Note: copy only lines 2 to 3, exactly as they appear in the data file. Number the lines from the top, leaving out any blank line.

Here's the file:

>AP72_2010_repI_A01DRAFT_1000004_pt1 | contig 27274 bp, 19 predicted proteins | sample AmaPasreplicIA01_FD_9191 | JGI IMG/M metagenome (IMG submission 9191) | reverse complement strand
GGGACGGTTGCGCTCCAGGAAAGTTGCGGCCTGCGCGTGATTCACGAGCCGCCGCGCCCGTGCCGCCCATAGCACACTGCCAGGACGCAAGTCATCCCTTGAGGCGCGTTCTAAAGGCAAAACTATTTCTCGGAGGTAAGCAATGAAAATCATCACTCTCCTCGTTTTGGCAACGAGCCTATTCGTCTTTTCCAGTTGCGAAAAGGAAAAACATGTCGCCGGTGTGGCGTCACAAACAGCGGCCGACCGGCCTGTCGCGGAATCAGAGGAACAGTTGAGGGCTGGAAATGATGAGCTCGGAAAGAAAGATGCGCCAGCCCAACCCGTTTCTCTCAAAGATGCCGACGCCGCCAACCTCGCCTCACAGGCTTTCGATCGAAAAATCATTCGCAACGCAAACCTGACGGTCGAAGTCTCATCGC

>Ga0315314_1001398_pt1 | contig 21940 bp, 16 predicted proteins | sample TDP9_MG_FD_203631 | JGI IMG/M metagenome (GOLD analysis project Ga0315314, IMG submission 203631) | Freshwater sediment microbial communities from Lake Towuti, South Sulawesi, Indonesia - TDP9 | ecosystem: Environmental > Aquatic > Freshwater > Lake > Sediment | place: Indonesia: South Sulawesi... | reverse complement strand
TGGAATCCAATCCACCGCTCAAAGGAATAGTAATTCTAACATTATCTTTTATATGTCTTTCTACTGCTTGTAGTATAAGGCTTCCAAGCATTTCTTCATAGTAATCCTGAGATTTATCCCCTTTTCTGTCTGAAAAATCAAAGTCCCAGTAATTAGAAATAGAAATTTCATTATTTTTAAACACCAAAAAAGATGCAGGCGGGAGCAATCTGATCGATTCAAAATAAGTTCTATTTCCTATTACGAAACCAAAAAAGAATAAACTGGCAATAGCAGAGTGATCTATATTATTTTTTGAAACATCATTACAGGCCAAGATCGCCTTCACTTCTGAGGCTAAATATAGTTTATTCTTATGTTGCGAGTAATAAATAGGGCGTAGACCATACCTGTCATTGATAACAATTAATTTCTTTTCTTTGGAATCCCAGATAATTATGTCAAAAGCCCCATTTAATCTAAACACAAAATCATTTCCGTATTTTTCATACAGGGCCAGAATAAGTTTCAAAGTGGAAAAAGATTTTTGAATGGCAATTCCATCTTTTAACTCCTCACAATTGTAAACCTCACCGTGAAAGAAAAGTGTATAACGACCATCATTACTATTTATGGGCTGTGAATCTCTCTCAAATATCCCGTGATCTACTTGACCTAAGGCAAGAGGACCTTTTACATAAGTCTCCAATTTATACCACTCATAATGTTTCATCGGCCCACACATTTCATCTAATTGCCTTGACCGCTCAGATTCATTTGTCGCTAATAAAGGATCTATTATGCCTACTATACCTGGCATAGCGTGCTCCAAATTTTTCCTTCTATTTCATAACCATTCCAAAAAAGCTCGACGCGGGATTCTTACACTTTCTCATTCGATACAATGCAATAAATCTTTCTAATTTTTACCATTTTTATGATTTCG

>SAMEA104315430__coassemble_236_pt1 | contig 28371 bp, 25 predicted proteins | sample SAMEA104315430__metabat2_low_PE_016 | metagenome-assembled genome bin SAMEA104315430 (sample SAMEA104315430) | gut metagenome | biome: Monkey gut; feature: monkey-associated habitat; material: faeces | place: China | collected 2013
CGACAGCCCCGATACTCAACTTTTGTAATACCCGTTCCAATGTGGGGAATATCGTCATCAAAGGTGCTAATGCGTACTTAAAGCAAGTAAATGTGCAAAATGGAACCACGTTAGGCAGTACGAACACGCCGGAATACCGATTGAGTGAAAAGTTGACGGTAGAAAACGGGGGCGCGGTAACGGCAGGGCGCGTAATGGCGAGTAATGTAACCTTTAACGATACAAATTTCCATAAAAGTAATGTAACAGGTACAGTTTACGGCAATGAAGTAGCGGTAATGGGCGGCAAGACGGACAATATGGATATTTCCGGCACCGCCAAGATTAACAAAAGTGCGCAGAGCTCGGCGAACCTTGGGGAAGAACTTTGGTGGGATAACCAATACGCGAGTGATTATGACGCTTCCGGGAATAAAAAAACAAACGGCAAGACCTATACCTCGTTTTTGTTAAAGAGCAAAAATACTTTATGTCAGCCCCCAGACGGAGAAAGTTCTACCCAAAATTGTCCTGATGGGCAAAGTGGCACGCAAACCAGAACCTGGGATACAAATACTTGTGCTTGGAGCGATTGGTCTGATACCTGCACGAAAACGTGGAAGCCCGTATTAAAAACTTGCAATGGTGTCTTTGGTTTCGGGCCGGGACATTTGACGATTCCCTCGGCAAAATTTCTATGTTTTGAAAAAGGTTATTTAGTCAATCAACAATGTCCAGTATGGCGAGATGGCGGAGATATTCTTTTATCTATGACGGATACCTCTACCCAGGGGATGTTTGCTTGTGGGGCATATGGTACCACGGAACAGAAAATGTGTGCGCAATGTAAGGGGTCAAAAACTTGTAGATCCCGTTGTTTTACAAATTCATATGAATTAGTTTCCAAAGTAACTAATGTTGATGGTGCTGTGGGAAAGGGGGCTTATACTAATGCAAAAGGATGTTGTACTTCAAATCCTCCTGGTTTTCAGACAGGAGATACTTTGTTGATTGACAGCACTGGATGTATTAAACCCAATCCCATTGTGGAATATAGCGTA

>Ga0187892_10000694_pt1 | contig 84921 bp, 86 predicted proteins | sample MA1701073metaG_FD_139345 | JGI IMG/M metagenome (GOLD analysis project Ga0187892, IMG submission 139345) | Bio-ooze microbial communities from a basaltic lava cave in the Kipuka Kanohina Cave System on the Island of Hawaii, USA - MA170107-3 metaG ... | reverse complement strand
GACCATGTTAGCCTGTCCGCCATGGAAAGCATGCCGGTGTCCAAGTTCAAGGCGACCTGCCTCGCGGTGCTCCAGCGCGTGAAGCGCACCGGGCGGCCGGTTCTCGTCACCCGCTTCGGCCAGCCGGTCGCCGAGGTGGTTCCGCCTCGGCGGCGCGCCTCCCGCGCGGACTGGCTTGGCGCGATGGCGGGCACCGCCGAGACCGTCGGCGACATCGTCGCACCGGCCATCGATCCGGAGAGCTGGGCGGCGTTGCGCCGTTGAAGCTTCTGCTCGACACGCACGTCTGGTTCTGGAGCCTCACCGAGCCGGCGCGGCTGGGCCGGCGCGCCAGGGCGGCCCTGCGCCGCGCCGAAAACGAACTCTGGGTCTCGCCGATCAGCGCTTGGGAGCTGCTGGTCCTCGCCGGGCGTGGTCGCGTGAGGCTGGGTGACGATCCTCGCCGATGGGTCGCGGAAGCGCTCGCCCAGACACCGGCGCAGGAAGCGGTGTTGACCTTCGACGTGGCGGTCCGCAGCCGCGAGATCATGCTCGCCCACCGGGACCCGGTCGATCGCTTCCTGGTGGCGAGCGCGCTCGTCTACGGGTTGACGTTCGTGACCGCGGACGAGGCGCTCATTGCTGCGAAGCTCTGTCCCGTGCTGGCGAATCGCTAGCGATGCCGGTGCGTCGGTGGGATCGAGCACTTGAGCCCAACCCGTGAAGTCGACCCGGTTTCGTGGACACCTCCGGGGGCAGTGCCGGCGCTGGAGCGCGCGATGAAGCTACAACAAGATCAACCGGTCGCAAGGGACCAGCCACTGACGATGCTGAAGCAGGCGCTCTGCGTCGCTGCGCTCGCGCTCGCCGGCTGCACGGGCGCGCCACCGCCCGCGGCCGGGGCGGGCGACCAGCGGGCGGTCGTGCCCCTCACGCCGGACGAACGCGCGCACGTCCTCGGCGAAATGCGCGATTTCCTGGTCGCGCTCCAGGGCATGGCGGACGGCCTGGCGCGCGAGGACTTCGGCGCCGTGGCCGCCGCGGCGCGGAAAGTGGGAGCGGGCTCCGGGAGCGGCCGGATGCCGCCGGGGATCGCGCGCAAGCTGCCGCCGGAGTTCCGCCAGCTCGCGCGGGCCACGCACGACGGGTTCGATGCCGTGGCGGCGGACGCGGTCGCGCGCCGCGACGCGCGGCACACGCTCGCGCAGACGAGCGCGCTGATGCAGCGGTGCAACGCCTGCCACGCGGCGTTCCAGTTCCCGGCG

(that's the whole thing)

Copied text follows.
GGGACGGTTGCGCTCCAGGAAAGTTGCGGCCTGCGCGTGATTCACGAGCCGCCGCGCCCGTGCCGCCCATAGCACACTGCCAGGACGCAAGTCATCCCTTGAGGCGCGTTCTAAAGGCAAAACTATTTCTCGGAGGTAAGCAATGAAAATCATCACTCTCCTCGTTTTGGCAACGAGCCTATTCGTCTTTTCCAGTTGCGAAAAGGAAAAACATGTCGCCGGTGTGGCGTCACAAACAGCGGCCGACCGGCCTGTCGCGGAATCAGAGGAACAGTTGAGGGCTGGAAATGATGAGCTCGGAAAGAAAGATGCGCCAGCCCAACCCGTTTCTCTCAAAGATGCCGACGCCGCCAACCTCGCCTCACAGGCTTTCGATCGAAAAATCATTCGCAACGCAAACCTGACGGTCGAAGTCTCATCGC

>Ga0315314_1001398_pt1 | contig 21940 bp, 16 predicted proteins | sample TDP9_MG_FD_203631 | JGI IMG/M metagenome (GOLD analysis project Ga0315314, IMG submission 203631) | Freshwater sediment microbial communities from Lake Towuti, South Sulawesi, Indonesia - TDP9 | ecosystem: Environmental > Aquatic > Freshwater > Lake > Sediment | place: Indonesia: South Sulawesi... | reverse complement strand